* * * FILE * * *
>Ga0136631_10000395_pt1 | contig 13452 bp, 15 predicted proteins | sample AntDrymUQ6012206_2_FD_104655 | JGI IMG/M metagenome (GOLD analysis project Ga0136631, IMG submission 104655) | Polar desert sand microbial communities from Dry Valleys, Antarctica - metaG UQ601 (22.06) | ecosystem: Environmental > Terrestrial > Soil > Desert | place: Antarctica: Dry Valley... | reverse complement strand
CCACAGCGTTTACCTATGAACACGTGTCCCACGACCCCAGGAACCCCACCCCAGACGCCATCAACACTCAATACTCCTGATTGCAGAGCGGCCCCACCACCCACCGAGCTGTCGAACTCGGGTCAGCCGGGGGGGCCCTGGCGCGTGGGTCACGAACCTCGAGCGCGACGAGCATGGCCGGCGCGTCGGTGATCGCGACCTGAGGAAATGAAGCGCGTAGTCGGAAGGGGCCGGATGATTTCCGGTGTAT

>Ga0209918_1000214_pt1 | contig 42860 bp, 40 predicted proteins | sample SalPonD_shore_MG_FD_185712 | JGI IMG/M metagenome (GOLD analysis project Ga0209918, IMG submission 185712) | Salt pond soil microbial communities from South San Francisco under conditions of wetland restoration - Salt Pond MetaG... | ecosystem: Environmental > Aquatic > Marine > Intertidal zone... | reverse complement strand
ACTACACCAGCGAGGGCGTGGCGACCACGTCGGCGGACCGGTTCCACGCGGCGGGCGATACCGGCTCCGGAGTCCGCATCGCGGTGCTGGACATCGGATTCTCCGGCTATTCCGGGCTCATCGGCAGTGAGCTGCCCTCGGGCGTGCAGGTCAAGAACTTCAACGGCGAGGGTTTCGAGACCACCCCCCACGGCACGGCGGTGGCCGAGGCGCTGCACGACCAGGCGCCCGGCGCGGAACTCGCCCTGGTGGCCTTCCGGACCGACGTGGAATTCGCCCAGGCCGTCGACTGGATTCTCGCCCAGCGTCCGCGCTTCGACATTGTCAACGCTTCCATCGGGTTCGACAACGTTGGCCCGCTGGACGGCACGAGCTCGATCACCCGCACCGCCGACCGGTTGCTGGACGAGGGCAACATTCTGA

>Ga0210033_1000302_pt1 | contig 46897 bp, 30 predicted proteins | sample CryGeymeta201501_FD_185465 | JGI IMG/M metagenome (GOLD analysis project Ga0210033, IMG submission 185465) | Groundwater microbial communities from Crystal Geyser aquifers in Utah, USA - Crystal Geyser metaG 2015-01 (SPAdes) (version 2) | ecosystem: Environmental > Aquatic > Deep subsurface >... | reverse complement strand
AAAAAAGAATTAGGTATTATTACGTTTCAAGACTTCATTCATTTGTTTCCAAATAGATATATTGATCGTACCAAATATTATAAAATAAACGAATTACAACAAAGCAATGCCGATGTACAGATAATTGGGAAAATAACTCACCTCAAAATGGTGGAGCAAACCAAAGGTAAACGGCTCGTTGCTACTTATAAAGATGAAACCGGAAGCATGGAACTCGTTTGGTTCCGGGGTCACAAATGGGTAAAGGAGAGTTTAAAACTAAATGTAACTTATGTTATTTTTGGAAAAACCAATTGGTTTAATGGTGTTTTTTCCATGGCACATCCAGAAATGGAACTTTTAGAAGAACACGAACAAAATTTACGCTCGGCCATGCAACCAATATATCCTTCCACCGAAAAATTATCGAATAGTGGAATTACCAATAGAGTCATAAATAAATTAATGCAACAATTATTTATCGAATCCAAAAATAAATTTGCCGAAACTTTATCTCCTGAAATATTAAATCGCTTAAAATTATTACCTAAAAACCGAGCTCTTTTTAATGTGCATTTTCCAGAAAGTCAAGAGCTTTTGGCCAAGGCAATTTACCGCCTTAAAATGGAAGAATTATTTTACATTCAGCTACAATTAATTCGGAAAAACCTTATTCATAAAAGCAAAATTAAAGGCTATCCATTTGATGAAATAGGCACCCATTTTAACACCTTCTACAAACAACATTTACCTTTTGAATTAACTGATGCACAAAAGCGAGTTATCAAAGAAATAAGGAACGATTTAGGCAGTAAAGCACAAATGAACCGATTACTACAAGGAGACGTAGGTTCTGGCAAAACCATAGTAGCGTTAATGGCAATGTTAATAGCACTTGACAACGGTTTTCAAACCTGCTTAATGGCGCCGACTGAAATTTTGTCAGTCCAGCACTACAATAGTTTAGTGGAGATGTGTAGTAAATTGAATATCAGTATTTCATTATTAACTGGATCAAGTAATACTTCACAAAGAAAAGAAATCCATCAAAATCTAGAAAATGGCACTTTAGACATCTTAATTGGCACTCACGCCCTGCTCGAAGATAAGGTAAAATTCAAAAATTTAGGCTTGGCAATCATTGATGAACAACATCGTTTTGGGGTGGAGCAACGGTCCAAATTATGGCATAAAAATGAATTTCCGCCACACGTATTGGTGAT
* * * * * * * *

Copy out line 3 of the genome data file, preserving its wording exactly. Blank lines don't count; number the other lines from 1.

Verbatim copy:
>Ga0209918_1000214_pt1 | contig 42860 bp, 40 predicted proteins | sample SalPonD_shore_MG_FD_185712 | JGI IMG/M metagenome (GOLD analysis project Ga0209918, IMG submission 185712) | Salt pond soil microbial communities from South San Francisco under conditions of wetland restoration - Salt Pond MetaG... | ecosystem: Environmental > Aquatic > Marine > Intertidal zone... | reverse complement strand